By David Schwartz
PHOENIX (Reuters) - Immigration activists filed a complaint with the U.S. government on Wednesday alleging systematic abuse of more than 100 unaccompanied migrant children by U.S. Customs and Border Protection agents.
The complaint, addressed to the Department of Homeland Security by a coalition of groups, says 116 youths suffered abuse including sexual assault and beatings, were denied medical care and were not given enough food and water.
It was filed amid a surge of children trying to slip into the United States, largely from Central American countries, often hoping to join a parent already here.
According to the complaint, the alleged offenses took place in Texas and Arizona. It said the youths ranged in age from five to 17-years-old, and are mainly from Central America and Mexico.
"After completing a perilous journey into the United States, many are subjected to various forms of abuse, harassment and other harms at the hands of the Border Patrol," the complaint read. "Children consistently reported being held in unsanitary, overcrowded and freezing cold cells."
A spokesman for Customs and Border Protection said mistreatment or misconduct was not tolerated, and that the authorities had gone to extra lengths to ensure the needs of unaccompanied migrant children were met.
"In the face of overwhelming numbers of unaccompanied children crossing the border in South Texas, U.S. Border Patrol agents have taken extraordinary measures to care for these children while in custody and to maintain security in overcrowded facilities," said spokesman Michael Friel.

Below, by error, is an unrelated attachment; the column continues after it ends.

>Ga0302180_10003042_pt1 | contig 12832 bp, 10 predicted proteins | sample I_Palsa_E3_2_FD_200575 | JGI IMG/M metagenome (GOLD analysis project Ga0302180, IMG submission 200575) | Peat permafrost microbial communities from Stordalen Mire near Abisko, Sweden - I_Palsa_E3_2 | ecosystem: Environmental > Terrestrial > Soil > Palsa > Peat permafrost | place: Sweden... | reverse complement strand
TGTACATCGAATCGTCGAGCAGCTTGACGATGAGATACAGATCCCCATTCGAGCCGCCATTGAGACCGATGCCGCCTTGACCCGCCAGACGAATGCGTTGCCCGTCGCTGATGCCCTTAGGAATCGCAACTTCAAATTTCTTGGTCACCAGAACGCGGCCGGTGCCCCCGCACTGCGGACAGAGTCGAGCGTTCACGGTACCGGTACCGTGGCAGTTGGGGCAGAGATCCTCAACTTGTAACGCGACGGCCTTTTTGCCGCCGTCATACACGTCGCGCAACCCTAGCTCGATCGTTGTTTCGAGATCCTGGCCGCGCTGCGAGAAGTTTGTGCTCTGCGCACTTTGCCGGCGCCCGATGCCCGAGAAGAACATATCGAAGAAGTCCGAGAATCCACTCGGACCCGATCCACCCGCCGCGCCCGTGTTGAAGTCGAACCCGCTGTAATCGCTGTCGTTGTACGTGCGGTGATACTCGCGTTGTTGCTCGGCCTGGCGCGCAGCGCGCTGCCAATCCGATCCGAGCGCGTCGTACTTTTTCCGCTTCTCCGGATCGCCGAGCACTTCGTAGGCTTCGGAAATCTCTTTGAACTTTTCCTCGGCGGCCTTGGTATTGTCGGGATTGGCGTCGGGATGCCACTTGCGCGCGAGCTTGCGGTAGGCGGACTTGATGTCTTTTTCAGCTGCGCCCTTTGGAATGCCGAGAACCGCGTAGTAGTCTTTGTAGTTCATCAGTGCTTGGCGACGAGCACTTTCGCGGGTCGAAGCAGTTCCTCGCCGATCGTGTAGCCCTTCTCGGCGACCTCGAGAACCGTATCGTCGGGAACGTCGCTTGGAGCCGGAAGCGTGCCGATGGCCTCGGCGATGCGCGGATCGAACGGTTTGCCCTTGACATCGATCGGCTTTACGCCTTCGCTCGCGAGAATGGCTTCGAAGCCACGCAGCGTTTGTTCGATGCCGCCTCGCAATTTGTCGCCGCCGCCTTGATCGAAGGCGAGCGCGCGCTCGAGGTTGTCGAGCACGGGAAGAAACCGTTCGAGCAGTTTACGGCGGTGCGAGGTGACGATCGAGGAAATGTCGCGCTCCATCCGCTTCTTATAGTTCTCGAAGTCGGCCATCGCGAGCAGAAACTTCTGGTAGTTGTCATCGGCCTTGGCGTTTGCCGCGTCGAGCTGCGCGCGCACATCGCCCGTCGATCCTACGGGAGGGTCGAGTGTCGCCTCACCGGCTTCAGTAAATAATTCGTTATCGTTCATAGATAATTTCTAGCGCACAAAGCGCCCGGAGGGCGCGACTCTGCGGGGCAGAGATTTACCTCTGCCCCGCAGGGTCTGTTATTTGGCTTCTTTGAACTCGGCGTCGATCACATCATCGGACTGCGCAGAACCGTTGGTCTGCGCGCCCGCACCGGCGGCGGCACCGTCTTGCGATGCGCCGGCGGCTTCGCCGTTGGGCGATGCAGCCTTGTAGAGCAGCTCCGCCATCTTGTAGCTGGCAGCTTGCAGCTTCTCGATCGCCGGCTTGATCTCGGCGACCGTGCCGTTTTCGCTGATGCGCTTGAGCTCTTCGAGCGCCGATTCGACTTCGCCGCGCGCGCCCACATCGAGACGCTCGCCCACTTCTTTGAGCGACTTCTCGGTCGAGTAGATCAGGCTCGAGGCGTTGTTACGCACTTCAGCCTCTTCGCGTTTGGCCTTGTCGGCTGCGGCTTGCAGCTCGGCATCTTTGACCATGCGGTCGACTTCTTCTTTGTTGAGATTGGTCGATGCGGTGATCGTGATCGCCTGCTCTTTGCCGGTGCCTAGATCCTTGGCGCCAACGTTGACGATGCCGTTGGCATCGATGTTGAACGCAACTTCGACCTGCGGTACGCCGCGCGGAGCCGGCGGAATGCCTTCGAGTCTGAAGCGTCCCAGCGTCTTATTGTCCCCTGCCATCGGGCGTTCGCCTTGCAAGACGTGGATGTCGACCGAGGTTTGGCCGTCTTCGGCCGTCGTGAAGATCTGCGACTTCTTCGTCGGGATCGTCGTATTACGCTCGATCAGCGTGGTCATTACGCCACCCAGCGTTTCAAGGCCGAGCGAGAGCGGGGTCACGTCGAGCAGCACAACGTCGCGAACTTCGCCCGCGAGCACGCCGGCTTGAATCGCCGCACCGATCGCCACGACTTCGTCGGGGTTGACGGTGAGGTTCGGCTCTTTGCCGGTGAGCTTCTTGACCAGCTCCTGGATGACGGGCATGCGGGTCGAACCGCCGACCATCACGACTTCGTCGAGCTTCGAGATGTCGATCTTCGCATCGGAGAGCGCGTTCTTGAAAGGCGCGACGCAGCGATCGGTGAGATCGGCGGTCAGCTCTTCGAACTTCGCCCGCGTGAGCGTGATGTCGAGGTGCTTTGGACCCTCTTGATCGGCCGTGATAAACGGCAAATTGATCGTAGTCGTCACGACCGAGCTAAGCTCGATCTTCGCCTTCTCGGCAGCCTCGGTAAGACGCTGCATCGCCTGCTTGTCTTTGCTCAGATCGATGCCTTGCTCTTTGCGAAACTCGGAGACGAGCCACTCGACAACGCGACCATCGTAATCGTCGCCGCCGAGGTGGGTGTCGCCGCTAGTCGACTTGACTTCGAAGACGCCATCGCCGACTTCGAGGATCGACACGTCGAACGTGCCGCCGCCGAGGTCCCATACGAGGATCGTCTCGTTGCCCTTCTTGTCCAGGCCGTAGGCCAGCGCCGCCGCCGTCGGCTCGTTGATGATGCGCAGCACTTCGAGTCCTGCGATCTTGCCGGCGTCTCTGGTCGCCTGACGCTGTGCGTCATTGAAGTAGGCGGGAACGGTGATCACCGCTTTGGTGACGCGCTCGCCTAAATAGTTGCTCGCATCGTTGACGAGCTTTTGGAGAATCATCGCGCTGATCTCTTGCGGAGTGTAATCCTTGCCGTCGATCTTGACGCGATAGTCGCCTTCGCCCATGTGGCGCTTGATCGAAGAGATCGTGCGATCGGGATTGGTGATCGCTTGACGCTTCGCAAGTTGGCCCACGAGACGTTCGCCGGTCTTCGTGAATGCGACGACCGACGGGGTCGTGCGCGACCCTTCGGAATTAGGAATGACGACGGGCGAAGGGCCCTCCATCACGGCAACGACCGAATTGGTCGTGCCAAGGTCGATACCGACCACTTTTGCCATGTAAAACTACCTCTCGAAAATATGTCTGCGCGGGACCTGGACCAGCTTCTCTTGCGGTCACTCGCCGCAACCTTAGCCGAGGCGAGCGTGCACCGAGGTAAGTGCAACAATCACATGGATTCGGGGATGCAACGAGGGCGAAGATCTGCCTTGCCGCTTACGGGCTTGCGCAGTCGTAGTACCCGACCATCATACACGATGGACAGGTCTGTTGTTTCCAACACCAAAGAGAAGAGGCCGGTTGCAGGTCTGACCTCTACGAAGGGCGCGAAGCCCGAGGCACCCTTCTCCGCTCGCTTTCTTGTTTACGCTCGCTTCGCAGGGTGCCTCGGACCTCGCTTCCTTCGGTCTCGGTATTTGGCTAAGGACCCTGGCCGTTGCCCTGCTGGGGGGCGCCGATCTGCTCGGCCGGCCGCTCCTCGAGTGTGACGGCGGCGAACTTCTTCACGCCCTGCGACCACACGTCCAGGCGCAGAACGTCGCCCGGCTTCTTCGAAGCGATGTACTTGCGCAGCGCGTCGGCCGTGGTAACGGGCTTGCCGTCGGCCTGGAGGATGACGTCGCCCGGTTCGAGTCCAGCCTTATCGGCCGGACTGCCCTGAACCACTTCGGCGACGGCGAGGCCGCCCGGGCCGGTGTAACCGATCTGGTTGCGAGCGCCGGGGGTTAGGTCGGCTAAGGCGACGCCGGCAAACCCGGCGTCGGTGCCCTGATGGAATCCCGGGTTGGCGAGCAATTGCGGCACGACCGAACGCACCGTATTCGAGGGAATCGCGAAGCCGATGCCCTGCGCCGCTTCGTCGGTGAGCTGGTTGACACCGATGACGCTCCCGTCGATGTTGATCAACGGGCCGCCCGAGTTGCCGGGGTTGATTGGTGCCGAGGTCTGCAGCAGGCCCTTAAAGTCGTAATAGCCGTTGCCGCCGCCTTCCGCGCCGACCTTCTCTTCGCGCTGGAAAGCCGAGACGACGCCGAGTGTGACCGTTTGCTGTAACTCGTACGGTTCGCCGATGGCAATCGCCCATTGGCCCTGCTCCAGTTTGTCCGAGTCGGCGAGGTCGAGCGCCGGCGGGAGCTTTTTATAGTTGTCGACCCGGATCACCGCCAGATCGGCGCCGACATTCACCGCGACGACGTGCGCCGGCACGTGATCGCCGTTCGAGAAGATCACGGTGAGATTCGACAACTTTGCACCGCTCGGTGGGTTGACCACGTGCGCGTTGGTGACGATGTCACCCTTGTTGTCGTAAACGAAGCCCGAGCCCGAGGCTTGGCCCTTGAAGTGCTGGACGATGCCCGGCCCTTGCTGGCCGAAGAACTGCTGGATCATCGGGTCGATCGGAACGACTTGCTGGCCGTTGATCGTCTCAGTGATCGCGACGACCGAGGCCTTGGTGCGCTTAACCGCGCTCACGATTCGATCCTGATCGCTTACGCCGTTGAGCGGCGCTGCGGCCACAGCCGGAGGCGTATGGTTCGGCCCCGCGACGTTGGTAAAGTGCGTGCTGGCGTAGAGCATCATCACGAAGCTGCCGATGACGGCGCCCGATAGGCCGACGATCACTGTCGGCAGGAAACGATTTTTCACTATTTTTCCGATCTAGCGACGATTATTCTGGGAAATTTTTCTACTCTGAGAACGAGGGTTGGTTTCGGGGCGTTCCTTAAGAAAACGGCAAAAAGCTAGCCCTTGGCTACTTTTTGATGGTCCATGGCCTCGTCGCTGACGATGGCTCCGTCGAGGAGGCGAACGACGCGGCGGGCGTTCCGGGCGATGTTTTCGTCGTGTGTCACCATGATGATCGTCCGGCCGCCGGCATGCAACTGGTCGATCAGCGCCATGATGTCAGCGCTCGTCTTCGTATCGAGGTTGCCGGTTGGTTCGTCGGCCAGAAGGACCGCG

The complaint, filed by groups including the National Immigrant Justice Center and the American Civil Liberties Union, comes two days after the Obama administration designated a third military base as emergency housing for illegal child migrants.
Groups such as those that filed the complaint are pushing for policy reform to give an estimated 11 million undocumented immigrants in the country a pathway to citizenship.
Republican critics say photos of a packed detention center, and a policy that saw hundreds of illegal migrants freed at Arizona bus stops on a promise to self-report within 15 days, are proof of the government's failure.
Many of the recent young arrivals are teenagers fleeing poverty or violence in Mexico and Central American countries.
Shawn Moran, vice president of the National Border Patrol Council, said procedures are in place to prevent any abuse of the type described in the groups' complaint.
"The vast majority of these allegations turn out to be unfounded or a thinly veiled attempt to delay prosecution," said Moran, whose council represents 17,000 agents and other staff.
(Reporting by David Schwartz; Editing by Daniel Wallis and Jim Loney)